The FECONA president wasn’t around, but we left word with one of her colleagues that we would return in a week. Ena completed her mission of dropping off a bag of chambira fiber ready for weaving to a Bora friend.

We had a blessedly easy day of travel heading up the Yaguasyacu River to Brillo Nuevo. I put on sun screen and stretched out in the boat’s middle section. I sat comfortably on my folded fleece blanket, leaned against the padded back of my daypack, watched kingfishers darting about, and took in a collection of Stephen King stories through my MP3 player. I love the natural sounds of the jungle, but I prefer listening to a narrator telling a good story through earphones rather than soaking in the unrelenting roar of a diesel engine for five hours.

Amazon Biodiversity Teaser #3 – What type of animal could have an impact on the diversity of the Amazon rain forest?

Question: Which type of animal could have an ecological impact on the abundance and diversity of the Amazon rain forest?

Answer Choices:

A) Fish

B) Snakes

C) Frogs

D) Butterflies

Click HERE for answer, explanation, and links.

Amazon Biodiversity Teaser #3 – Answer

Question: Which type of animal could have an ecological impact on the abundance and diversity of the Amazon rain forest?

Answer Choices: A) Fish B) Snakes C) Frogs D) Butterflies









Correct Answer: A) Fish

Summary: Seed dispersers are crucial players in any forest ecosystem. Seed dispersal studies have traditionally focused on species of birds, bats, monkeys and rodents, but a new study by Jill T. Anderson of Duke University suggests that there could be a correlation between the populations of large fruit-eating Amazonian fish and the abundance and diversity of certain tree species in the Amazon rain forest. The fish involved in the study are the tambaqui and the pirapitinga (photo), both known as pacu fish, are massive fruit-eating fish that live in the Amazon River and its tributaries. The tambaqui have an average weight of about 33 pounds and the much larger pirapitinga are an average of 200 pounds each. These fish are classified as long-distance dispersers. They eat the seeds of trees that drop into the water and later drop them in a new place along the river. These fish are being overexploited by local fisherman and in turn the species are dropping in population. Dr. Anderson explains that a drop in these species’ populations could result in less abundance and diversity in the Amazon rain forest.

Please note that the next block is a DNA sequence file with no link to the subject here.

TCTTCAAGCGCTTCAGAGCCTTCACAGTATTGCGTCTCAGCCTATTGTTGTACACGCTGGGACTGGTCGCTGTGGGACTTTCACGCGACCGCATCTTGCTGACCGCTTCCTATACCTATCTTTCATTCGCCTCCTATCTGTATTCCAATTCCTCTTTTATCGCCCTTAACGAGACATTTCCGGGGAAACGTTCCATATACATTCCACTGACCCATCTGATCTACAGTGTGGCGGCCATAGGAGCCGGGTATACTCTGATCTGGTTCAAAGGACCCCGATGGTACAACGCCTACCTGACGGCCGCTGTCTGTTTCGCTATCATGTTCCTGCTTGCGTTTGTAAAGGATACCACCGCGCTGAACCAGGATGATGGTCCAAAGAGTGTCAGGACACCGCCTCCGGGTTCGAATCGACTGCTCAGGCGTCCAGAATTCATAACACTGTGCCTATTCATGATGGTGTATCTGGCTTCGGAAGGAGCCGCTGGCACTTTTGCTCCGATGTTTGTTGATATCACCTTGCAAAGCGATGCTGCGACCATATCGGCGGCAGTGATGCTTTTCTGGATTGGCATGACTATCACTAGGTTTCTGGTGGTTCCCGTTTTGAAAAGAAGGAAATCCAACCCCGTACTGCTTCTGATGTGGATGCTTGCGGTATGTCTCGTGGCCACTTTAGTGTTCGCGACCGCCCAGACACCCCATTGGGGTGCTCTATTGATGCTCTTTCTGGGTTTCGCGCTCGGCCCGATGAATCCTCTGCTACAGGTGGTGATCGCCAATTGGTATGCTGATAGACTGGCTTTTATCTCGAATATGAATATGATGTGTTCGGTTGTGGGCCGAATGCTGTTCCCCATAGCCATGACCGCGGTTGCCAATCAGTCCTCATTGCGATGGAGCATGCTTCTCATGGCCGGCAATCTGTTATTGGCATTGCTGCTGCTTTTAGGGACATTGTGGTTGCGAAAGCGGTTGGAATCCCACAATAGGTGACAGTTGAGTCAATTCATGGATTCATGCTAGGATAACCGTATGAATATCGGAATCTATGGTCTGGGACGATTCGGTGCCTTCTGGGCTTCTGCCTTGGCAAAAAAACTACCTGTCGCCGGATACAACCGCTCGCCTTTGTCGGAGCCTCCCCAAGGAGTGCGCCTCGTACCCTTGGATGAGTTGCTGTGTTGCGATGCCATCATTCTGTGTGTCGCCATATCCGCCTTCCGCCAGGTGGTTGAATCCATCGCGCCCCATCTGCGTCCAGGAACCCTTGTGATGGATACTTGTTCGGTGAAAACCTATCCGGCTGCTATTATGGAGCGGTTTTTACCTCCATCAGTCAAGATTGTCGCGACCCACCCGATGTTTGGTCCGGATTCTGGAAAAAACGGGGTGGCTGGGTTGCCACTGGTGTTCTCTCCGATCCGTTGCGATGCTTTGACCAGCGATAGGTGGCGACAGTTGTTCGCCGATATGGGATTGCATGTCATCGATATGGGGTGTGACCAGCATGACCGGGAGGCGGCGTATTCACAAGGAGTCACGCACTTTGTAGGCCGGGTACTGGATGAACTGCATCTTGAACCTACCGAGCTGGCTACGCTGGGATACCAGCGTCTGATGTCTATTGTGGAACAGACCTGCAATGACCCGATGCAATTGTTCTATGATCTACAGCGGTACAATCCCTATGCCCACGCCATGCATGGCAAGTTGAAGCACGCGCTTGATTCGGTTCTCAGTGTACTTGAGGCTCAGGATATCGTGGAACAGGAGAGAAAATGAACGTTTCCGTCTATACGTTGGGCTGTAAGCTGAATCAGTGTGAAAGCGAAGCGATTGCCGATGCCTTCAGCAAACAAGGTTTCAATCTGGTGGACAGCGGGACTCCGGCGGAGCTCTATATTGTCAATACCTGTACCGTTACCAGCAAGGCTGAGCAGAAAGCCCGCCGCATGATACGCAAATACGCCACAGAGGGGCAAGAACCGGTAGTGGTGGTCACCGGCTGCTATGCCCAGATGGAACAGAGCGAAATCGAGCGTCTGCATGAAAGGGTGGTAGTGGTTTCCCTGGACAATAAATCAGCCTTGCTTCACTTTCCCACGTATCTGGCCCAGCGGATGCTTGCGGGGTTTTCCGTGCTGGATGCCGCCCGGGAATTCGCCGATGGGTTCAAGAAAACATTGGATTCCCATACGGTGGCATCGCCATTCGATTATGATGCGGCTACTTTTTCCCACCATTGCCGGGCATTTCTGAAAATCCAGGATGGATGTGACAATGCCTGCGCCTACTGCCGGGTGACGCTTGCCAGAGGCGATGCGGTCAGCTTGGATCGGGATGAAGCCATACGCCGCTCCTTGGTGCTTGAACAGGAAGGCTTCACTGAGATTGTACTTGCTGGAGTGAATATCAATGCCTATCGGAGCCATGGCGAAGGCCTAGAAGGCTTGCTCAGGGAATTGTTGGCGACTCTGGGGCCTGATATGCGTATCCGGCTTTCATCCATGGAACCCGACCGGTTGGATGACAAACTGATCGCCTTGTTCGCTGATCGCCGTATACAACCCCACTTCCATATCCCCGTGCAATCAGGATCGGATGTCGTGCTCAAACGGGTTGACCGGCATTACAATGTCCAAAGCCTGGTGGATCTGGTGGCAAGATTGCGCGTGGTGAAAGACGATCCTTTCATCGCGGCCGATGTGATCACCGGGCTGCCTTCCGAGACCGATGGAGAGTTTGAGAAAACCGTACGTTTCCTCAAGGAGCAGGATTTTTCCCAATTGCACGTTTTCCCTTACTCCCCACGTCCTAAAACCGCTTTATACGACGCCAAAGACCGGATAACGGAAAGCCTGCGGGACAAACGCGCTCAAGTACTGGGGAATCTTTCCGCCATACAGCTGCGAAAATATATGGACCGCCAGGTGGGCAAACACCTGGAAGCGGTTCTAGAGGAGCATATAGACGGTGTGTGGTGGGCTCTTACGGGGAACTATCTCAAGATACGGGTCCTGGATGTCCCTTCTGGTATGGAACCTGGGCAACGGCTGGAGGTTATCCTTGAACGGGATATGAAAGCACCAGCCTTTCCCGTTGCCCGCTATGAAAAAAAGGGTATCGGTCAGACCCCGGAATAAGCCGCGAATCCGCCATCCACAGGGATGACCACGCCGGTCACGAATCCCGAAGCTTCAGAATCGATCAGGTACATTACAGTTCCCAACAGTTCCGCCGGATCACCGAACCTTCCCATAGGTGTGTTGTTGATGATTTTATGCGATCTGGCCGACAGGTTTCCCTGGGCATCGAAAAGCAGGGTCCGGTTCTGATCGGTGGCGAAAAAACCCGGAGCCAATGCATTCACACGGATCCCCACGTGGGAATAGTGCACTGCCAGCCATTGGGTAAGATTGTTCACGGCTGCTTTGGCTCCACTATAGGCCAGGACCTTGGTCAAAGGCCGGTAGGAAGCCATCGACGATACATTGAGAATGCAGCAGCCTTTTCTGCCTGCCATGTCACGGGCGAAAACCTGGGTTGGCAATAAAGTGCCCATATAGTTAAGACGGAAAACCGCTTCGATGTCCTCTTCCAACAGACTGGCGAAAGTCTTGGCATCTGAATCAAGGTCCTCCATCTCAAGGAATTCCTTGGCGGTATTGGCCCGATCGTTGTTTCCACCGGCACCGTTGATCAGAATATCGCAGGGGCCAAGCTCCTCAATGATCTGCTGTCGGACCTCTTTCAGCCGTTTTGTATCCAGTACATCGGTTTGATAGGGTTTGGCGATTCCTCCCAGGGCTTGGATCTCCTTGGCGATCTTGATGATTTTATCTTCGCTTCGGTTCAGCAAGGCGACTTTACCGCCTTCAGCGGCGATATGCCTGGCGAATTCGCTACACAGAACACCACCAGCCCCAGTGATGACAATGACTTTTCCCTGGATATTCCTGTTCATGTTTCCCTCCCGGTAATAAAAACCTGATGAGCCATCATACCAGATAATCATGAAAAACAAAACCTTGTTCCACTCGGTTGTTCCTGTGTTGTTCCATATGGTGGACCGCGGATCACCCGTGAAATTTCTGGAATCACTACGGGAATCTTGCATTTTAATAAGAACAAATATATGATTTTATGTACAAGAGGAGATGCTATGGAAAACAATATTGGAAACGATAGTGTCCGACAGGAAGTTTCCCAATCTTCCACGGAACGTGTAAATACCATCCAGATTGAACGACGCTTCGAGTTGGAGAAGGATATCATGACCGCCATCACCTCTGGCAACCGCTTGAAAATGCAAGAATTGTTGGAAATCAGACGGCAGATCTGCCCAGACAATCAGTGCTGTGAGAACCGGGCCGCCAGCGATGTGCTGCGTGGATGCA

Source: FAO Non-Wood News 23rd Edition; Giant fish help the Amazon rain forest grow; November 2011; http://www.fao.org/docrep/015/i2455e/i2455e00.htm

Amazon Geography Teaser #7 – Answer

Question: The Amazon River accounts for what percentage of all fresh water entering the world’s oceans?

Answer Choices: A) 5% B) 10% C) 15% D) 20%








Correct Answer: D) 20%

Summary: On average, the Amazon River discharges about 1,300 cubic miles per year (that’s about 6 million cubic feet per second). This number is higher than the combined discharges of the next eight largest rivers, by volume. The United States’ largest river, the Mississippi, only discharges about 75 cubic miles per year. The peak of discharge for the Amazon comes between the months of November and March, during which the river can discharge up to 500 billion cubic feet of water into the Atlantic Ocean. This is comparable to the freshwater needs of all of New York City for nine whole years! This is also the same as filling the 102 floors of the Empire State Building with water and pouring it into the Atlantic… 13,500 times! Also, during the high water season, the mouth of the Amazon can be up to 300 miles wide, which is about the distance from Philadelphia, PA to Boston, MA.

Source: Monga Bay, Rhett Butler; http://rainforests.mongabay.com/amazon/;
USGS, Earth’s water: Rivers and streams; http://ga.water.usgs.gov/edu/earthrivers.html

Amazon Geography Teaser #6 – What is the longest river in the world?

Question: Which do you believe is the longest river in the world?

Answer Choices:

A) Nile River

B) Yangtze River

C) Mississippi River

D) Amazon River

Click HERE for answer, explanation and links.

Amazon Geography Teaser #6 – Answer

Question: Which do you believe is the longest river in the world?

Answer Choices: A) Nile River B) Yangtze River C) Mississippi River D) Amazon River









Correct Answer: D) the Amazon River

Summary: Approximations of the length of the Amazon River usually fall between 3,900 miles and 4,100 miles. However, a recent study by Brazilian researchers has proposed a new source for the Amazon River on Mount Mismi in southern Peru which would make the Amazon River the longest river in the world at 4,250 miles. The Nile would be the next longest and is believed to be 4,160 miles long. The new proposed length could be contested and it is likely that there are many scientists who won’t agree but for the time being the Amazon is believed to be the longest river in the world. In addition to this length, about 1,100 tributaries of varying length and volume merge with the Amazon River at different locales. These rivers provide freshwater, food, and transportation routes for the many inhabitants of the region, both human and animal. One of the most astonishing features of the Amazon River system is the “Meeting of Waters” located where the dark Rio Negro meets the silty Amazon River. Overall, the rivers that flow through the Amazon Basin account for almost one-fifth of all free-flowing fresh water on earth. See the online source listed below for the whole article and maps showing the proposed new source.

A portion of the Kayapo River, an Amazon River tributary.

Source: Monga Bay; NASA maps newly proposed source of the Amazon River; July 3, 2007; http://news.mongabay.com/2007/0703-amazon.html